Wednesday, July 6, 2011

Herodotus’ “Histories” of the Persian Wars (very liberally ‘translaparaphrased’): Book I sections 32 - 33

Wherein, we get an inkling that Croesus is going to get his comeuppance...


Croesus was irritated with Solon for giving second prize for happiness to these two young men from Argos. He testily barked, ‘that’s all well and good my Athenian friend, but do you really have so little regard for my own happiness? What of it? Is it as insignificant and unworthy as to be beyond any comparison with these common folk you have mentioned?’

Solon replied, ‘Croesus, I know God is envious of human prosperity and likes to trouble us for it. And you question me about our lot? Listen then to my answer: Our life is long, and as the years unfold before us there is much to see, and much to suffer that one would rather avoid. Take seventy years as the typical lifespan; those seventy years contain 25,200 days, not counting the intercalary months. Add a month’s worth of days every other year, to align the seasons with the calendar with regularity and you will add thirty-five months to the sum; that is, 1050 additional days, bringing the total to 26,250, and not a single one of those days is like another in what it brings us.

You can see from all this Croesus, that man is a creature at the mercy of chance. Now, it is true, you seem to be very wealthy, and you do rule over many men, but the question you ask me, I cannot answer until I know that you have died in a happy state. For, great riches can make a man no happier than can moderate prosperity unless he has the great luck to continue in those riches to his dying day. Many very wealthy men have ended life unfortunately, and many of modest means have had continued good luck to the end. The former are better off than the latter only in two respects, where the poor but lucky man has advantage in many additional ways. For, though the wealthy have the means to satisfy their desires, and can bear calamities, where the poor cannot claim this, nevertheless, the poor, if they are lucky, are more likely to avoid troubles, and will also have the blessings of sound body, health, freedom from troubles, fine children and good looks.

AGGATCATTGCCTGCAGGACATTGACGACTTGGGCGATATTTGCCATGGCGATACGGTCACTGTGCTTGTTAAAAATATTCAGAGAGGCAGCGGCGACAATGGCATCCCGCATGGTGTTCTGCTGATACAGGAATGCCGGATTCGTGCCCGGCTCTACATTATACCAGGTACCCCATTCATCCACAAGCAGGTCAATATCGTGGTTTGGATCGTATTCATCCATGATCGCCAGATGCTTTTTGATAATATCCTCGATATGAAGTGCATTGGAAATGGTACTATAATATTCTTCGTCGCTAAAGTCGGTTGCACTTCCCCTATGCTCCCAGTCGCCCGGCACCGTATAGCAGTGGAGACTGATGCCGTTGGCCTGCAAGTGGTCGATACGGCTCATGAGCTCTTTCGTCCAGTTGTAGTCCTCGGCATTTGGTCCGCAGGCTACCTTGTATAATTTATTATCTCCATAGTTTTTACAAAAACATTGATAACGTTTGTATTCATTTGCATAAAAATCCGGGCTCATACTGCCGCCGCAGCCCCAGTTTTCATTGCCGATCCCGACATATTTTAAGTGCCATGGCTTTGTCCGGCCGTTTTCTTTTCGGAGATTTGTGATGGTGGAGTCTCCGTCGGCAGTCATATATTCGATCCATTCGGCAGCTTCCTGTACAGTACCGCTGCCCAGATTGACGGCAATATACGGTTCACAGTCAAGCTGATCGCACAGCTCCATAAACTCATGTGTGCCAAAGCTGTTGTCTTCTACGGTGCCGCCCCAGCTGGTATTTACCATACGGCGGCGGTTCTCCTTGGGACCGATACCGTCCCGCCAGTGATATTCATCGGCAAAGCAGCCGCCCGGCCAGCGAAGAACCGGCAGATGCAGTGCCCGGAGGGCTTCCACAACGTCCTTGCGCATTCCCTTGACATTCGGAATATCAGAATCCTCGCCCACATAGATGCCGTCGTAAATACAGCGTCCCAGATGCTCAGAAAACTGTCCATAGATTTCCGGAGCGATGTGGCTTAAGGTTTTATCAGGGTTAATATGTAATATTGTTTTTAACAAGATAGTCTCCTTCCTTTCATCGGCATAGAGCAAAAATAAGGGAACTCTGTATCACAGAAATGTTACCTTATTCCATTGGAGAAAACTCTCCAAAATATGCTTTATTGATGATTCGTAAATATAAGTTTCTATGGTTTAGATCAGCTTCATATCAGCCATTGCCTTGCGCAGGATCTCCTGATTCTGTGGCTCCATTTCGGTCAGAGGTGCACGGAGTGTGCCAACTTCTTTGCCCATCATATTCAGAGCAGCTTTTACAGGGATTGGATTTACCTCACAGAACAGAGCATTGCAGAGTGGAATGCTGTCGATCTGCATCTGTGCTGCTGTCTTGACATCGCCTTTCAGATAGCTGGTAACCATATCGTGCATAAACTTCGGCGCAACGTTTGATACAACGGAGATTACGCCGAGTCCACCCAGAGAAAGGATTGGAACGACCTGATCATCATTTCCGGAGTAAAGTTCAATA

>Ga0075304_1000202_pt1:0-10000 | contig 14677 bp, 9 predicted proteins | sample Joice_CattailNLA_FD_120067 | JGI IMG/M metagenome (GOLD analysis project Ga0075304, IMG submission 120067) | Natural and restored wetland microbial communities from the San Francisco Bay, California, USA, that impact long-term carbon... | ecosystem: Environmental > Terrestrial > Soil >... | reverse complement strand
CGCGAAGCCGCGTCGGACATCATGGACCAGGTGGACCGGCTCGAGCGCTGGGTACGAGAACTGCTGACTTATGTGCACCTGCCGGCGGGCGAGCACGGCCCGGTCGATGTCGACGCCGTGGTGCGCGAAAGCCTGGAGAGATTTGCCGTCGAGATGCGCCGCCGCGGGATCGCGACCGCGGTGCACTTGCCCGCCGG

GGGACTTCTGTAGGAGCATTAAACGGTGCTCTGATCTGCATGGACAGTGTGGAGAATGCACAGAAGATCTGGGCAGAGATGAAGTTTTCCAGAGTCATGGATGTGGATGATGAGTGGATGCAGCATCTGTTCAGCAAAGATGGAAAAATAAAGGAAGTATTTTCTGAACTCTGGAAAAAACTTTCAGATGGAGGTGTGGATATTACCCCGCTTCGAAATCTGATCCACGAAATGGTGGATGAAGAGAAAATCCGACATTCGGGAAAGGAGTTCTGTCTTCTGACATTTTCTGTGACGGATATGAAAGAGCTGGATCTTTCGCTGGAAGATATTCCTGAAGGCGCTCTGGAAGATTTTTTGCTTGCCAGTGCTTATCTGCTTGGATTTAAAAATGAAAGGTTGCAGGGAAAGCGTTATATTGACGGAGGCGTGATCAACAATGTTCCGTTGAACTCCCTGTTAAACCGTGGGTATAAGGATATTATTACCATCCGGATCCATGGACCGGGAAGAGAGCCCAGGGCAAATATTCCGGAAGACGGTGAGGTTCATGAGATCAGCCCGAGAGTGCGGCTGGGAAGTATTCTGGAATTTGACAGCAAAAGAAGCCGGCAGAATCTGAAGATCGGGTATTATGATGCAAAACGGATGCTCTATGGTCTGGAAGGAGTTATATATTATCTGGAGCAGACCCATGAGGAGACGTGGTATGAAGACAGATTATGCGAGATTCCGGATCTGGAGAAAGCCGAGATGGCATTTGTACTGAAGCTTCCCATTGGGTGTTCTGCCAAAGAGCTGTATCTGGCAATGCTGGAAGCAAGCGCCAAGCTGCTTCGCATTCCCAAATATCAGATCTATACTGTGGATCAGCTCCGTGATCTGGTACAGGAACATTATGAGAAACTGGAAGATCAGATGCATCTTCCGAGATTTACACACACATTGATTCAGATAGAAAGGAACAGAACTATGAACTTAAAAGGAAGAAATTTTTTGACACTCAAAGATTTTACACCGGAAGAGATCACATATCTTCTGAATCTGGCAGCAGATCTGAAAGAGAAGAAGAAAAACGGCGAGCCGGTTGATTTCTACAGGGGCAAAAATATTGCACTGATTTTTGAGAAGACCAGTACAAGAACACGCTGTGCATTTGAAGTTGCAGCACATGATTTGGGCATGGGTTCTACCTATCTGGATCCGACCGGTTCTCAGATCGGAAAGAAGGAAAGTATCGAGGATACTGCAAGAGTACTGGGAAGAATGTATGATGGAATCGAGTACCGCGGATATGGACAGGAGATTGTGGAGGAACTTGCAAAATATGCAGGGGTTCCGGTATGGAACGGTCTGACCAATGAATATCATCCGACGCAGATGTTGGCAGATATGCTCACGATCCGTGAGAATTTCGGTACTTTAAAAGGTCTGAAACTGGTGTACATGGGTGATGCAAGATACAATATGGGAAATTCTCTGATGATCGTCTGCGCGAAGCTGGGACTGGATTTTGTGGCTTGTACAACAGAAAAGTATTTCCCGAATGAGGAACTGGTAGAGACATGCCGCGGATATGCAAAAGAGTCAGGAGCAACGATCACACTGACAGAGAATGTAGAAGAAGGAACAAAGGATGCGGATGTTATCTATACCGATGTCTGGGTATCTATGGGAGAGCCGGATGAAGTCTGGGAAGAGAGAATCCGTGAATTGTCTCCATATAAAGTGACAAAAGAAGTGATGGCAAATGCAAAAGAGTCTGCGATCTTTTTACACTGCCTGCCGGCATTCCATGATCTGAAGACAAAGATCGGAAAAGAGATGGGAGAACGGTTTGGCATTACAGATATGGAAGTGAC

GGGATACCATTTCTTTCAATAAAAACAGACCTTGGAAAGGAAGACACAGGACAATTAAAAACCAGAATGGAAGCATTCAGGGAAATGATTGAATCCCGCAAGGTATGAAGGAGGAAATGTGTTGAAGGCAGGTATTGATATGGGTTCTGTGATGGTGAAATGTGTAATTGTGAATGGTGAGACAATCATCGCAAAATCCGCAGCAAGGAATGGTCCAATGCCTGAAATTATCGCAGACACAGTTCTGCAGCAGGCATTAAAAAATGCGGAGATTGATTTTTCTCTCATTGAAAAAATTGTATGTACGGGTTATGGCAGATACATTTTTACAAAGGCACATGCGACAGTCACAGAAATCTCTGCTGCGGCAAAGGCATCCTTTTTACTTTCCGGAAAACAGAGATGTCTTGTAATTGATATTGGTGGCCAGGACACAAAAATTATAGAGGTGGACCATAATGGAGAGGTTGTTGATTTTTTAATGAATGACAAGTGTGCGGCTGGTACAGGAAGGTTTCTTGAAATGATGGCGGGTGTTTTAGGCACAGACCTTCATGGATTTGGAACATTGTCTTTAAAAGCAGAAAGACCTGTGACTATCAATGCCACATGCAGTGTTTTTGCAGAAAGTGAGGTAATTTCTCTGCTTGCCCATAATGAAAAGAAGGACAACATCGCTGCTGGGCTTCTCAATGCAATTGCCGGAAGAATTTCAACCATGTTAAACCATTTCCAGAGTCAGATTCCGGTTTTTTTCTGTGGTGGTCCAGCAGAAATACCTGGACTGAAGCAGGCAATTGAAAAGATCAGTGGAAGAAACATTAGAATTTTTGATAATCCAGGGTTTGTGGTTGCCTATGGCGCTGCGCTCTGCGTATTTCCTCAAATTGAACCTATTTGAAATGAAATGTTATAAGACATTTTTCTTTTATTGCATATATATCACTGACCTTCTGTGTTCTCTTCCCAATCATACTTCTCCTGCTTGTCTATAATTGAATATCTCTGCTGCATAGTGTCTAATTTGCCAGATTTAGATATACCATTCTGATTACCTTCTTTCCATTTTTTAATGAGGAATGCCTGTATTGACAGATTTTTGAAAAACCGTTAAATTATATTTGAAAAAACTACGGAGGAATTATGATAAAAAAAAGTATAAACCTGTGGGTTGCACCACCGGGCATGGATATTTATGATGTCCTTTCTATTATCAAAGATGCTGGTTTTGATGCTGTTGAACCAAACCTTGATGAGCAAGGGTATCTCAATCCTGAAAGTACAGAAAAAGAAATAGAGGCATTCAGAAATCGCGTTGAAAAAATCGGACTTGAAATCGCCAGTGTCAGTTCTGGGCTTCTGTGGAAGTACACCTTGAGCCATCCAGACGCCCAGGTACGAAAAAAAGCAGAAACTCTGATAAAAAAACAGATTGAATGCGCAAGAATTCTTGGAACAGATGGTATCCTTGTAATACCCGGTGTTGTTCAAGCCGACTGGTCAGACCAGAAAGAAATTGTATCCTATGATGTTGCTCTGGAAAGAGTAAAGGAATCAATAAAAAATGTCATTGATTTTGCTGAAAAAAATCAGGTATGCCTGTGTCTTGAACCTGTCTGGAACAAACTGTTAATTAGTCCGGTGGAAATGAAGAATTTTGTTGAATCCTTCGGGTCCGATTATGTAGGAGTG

If such a man, having been so favored by fortune, dies as he has lived, he is just the person you are asking after. He is the only sort of person deserving of the description ‘happy.’ But, take care to hold this point; until that man is dead, keep that word ‘happy’ in abeyance. Only after he dies is he rightly described as happy. Before that day, he is only lucky.

No one person can have all these things, no more than a single country can provide all its material needs. Whatever it has, there is always something it does not have. The best country is obviously the one that has most of what it needs. It is exactly the same with individuals. No man is self sufficient. There is always something missing. Be that as it may, whoever has most of the good and necessary things I have mentioned, and hangs on to them till the end of his days, and dies a peaceful death, that man, dear Croesus deserves to be called truly happy, in my opinion.

Look to the end no matter what it is you are considering. For we know that it all too often happens that God gives a man a tantalizing taste of the good life, and then sees fit to utterly ruin him.


The opinions of Solon were clearly not of the sort to give Croesus the gratification he sought. He therefore let Solon go on his way with a cold send off, utterly convinced the man was a fool. What could be more asinine than to insist that he always look toward the end of everything with no regard for what was presently and plainly before him?

What happens next to Croesus? You guessed it. Nemesis strikes, just as Solon had warned… Stay tuned.